Know A Good Doctor? We Do.

From our Sponsors

A Companion for the Entire Journey

This slideshow requires JavaScript.

Since its “revitalization” in 2004, Pediatric Nephrology at Kentucky Children’s Hospital (KCH) has grown into a strong division and an integral part of the Department of Pediatrics at KCH. My colleague, Dr. Aftab Chishti, and I are taking care of children with kidney and urinary tract ailments. The spectrum of renal diseases leading to in- and outpatient referrals includes, but is not limited to, blood or protein in the urine, urinary tract infection, kidney reflux, high blood pressure (which in children is commonly related to abnormalities within the kidney), acute kidney injury, as well as children requiring all forms of renal replacement therapies (dialysis). Care is often provided in concert with a specialist in pediatric urologic surgery.

An integral part of our daily work involves the management of children with complex, irreversible, and chronic kidney disease (CKD), which quite often progresses to dialysis-dependent kidney failure and the need for a future kidney transplant. To meet the multidisciplinary needs of these children and their families, our division has grown significantly over the years and now includes two board-certified physicians, one pediatric nurse practitioner with almost 10 years of experience, as well as two full-time nurses, a social worker, and a dietician. We have an in-hospital Hemodialysis unit that is licensed to provide care for eight children and take care of several children on peritoneal dialysis.

Chronic kidney disease in children is much less common than in adults but often associated with a higher complexity. In contrast to adults, most children with chronic kidney disease are born with urinary tract abnormalities or acquire specific diseases through no fault of their own. The care of those affected is intense, with the goal to optimize outcome focused on physical and cognitive growth. To achieve that goal, frequent visits to the pediatric nephrology specialist are necessary, sometimes as often as once a month or more. The children with CKD and their families have always been very special to us because we have the privilege of becoming like a family member to them and their families.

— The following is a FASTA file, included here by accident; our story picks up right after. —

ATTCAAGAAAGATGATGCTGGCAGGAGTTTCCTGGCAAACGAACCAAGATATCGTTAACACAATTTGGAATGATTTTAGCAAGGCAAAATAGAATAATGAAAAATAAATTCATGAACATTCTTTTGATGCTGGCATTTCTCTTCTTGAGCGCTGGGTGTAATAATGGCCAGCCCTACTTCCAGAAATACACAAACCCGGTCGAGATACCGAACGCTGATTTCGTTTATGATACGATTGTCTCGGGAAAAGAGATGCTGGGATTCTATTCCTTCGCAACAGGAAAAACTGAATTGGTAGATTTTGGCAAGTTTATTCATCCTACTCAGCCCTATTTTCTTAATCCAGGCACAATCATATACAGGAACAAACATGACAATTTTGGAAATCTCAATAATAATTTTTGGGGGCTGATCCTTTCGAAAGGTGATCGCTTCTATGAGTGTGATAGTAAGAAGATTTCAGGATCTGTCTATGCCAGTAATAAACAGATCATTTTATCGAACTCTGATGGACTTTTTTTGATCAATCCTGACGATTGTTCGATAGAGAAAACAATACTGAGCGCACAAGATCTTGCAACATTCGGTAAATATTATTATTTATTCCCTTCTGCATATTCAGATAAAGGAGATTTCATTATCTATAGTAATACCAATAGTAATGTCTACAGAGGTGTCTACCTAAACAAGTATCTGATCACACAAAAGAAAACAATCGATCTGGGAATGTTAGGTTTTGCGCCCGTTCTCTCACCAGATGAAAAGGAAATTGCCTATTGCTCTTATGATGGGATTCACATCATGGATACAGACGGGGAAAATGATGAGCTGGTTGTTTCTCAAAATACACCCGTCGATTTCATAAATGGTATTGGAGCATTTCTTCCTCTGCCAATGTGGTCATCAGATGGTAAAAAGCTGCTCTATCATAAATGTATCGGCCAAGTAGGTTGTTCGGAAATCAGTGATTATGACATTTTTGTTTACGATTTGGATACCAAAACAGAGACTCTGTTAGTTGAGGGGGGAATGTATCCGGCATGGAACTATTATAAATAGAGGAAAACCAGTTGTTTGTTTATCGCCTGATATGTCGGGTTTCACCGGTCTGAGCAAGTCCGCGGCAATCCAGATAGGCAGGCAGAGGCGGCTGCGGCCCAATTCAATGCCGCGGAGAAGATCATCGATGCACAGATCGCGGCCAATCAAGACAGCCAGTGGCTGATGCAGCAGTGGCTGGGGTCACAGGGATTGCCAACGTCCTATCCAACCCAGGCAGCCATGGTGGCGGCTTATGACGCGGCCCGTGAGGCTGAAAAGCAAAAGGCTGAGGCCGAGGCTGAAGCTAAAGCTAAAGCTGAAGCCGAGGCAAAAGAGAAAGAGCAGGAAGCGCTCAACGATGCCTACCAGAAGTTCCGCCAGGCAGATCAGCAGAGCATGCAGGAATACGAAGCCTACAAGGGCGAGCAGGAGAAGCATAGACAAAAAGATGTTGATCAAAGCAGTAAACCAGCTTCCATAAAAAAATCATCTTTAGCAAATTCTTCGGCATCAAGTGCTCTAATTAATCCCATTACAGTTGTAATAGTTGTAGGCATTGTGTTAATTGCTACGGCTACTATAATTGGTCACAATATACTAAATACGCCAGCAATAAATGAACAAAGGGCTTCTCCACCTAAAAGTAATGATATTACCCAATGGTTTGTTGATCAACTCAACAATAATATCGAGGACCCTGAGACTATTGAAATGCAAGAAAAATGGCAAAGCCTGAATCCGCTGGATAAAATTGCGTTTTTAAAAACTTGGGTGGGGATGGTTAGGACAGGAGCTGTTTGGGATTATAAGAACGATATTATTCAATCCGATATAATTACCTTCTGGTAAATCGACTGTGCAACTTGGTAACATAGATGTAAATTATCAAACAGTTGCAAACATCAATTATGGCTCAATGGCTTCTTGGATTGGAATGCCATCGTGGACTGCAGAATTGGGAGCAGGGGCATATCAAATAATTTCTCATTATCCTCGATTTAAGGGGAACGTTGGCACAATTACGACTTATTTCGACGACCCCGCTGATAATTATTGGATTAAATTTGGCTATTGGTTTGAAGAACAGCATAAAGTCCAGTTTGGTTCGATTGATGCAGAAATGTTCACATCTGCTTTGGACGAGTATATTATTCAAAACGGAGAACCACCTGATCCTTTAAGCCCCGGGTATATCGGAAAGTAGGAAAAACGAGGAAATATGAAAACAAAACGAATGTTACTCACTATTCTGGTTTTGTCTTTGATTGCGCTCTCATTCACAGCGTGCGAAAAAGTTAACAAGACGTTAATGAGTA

Despite being able to provide most of the care here at KCH, up until two years ago our patients received their renal transplant evaluation and actual transplant at hospitals out of state, posing significant hardship on some of the families. Most of our patients had received care at UK for years, some even since birth, and were hesitant to establish care with a new team of providers even though they knew they would return to UK after the transplant surgery for the long term aftercare. I remember patients asking us, “Are you going to be there when I get my new kidney?” and it was always quite emotional when our answer was “No.” More importantly, a majority of our families lack the resources to travel out of state as it is hard enough for them to get to Lexington. Fortunately, leadership within Kentucky Children’s Hospital and UK HealthCare realized something needed to change.

In 2010, the most significant achievement so far happened for our team, with the first pediatric kidney transplant being performed at UK in more than a decade and the reopening of the UNOS accredited Pediatric Kidney Transplant Program under the surgical leadership of Dr. Roberto Gedaly and his colleagues. Since that time, we have had several successful transplants and grown into a strong team.

The response we get from families continues to be very emotional as they realize that the doctors and team they are comfortable with will now be able to take care of their child without transitioning to a different “short-term” provider team elsewhere.

I am very proud that Kentucky Children’s Hospital and UK HealthCare are able to provide this service for our children and that traveling out of the state of Kentucky is no longer necessary. Dr. Chishti and I can be their companions for the entire journey, which is a very rewarding and positive change for which I am extremely grateful. We can now say “yes” to the families when asked if we will be there when their child comes out of the operating room.

Stefan G. Kiessling, MD, FAAP, is associate Professor of Pediatrics and Division Chief of Pediatric Nephrology, Hypertension, and Renal Transplantation for Kentucky Children’s Hospital at the University of Kentucky.